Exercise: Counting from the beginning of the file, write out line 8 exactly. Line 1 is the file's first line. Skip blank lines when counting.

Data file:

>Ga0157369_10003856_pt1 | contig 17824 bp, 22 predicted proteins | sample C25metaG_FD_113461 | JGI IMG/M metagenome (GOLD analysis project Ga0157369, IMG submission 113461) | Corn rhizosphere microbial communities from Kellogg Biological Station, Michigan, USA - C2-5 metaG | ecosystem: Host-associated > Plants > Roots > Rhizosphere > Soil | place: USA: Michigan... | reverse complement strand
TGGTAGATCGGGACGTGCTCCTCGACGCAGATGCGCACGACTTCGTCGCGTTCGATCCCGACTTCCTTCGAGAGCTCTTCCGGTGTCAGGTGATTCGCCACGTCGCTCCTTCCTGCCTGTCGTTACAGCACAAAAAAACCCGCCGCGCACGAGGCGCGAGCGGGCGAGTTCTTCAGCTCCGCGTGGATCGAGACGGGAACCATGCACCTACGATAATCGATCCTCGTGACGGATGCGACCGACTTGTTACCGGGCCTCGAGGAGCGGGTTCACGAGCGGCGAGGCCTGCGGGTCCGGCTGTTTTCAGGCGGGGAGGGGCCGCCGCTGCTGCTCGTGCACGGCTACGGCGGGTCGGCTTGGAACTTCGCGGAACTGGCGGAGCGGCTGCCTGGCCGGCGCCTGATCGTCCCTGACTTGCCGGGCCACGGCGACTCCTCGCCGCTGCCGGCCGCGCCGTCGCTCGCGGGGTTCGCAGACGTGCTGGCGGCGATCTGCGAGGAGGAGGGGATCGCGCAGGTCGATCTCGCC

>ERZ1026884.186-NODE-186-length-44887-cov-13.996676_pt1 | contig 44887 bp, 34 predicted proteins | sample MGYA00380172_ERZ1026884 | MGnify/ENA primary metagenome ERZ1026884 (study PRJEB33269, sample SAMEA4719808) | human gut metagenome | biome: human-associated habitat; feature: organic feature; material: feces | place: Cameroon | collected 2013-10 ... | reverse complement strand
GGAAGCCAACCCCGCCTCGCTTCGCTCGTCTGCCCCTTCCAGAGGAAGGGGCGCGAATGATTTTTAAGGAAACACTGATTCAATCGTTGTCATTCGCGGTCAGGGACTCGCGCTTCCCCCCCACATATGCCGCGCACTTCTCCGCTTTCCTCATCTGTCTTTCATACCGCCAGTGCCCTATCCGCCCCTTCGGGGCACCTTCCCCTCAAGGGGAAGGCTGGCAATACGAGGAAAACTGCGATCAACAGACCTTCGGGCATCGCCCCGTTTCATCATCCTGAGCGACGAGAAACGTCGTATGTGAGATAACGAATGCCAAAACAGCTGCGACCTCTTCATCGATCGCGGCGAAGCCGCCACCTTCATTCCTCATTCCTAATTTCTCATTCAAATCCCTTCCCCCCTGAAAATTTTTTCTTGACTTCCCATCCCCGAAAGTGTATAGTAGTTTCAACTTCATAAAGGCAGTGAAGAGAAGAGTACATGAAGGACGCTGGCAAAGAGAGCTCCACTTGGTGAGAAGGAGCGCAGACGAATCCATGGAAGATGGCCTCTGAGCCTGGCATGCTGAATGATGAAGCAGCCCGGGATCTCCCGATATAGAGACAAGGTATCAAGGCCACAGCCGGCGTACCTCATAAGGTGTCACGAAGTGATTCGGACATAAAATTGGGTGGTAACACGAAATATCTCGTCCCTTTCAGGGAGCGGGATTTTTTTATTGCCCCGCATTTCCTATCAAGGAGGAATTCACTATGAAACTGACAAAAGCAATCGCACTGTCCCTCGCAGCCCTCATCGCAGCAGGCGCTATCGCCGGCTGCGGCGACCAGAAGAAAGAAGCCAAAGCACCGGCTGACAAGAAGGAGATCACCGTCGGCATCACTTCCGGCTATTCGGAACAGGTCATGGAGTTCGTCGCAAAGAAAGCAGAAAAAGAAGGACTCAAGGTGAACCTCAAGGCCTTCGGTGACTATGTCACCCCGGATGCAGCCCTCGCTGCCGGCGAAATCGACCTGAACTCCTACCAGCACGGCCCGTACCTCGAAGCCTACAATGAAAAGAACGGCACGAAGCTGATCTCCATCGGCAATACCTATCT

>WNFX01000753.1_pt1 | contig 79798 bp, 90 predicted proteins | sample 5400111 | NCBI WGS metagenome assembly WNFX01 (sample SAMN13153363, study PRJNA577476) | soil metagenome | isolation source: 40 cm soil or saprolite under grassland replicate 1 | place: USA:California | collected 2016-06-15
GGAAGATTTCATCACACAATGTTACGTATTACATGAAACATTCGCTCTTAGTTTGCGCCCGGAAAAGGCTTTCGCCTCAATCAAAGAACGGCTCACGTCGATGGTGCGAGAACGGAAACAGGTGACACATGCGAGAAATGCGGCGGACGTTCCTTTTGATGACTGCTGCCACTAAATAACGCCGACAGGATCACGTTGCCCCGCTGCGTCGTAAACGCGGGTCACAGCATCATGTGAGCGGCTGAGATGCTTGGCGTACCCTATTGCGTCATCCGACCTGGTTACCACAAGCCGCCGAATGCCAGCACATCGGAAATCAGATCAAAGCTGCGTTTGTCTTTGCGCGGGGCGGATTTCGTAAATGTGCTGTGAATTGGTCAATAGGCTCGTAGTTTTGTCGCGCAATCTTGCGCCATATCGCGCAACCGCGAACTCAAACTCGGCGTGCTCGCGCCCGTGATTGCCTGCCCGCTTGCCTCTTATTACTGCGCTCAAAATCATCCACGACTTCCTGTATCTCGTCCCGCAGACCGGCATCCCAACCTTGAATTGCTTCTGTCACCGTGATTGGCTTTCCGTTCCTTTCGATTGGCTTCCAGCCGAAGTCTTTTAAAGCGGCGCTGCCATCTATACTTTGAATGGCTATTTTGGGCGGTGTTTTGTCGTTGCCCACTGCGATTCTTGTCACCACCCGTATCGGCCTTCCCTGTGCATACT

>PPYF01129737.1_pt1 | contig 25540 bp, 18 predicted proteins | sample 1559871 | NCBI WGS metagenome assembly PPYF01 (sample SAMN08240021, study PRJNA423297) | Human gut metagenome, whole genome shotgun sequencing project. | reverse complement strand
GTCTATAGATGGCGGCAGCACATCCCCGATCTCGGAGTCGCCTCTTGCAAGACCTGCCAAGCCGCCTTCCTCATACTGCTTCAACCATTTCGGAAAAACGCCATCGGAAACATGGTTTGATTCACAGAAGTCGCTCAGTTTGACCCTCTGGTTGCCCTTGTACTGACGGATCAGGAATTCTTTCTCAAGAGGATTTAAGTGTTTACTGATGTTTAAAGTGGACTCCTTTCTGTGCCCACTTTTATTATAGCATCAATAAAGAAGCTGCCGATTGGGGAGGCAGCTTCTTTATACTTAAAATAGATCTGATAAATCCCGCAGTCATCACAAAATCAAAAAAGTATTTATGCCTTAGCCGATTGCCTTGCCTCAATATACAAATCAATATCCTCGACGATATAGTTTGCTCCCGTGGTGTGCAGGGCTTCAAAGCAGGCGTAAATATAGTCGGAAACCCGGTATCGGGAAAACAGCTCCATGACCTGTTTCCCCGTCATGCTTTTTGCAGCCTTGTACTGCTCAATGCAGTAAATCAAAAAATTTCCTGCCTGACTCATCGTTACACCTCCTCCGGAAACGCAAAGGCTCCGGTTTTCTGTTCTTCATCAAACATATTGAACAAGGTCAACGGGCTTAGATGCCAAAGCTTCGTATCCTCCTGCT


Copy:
GTCTATAGATGGCGGCAGCACATCCCCGATCTCGGAGTCGCCTCTTGCAAGACCTGCCAAGCCGCCTTCCTCATACTGCTTCAACCATTTCGGAAAAACGCCATCGGAAACATGGTTTGATTCACAGAAGTCGCTCAGTTTGACCCTCTGGTTGCCCTTGTACTGACGGATCAGGAATTCTTTCTCAAGAGGATTTAAGTGTTTACTGATGTTTAAAGTGGACTCCTTTCTGTGCCCACTTTTATTATAGCATCAATAAAGAAGCTGCCGATTGGGGAGGCAGCTTCTTTATACTTAAAATAGATCTGATAAATCCCGCAGTCATCACAAAATCAAAAAAGTATTTATGCCTTAGCCGATTGCCTTGCCTCAATATACAAATCAATATCCTCGACGATATAGTTTGCTCCCGTGGTGTGCAGGGCTTCAAAGCAGGCGTAAATATAGTCGGAAACCCGGTATCGGGAAAACAGCTCCATGACCTGTTTCCCCGTCATGCTTTTTGCAGCCTTGTACTGCTCAATGCAGTAAATCAAAAAATTTCCTGCCTGACTCATCGTTACACCTCCTCCGGAAACGCAAAGGCTCCGGTTTTCTGTTCTTCATCAAACATATTGAACAAGGTCAACGGGCTTAGATGCCAAAGCTTCGTATCCTCCTGCT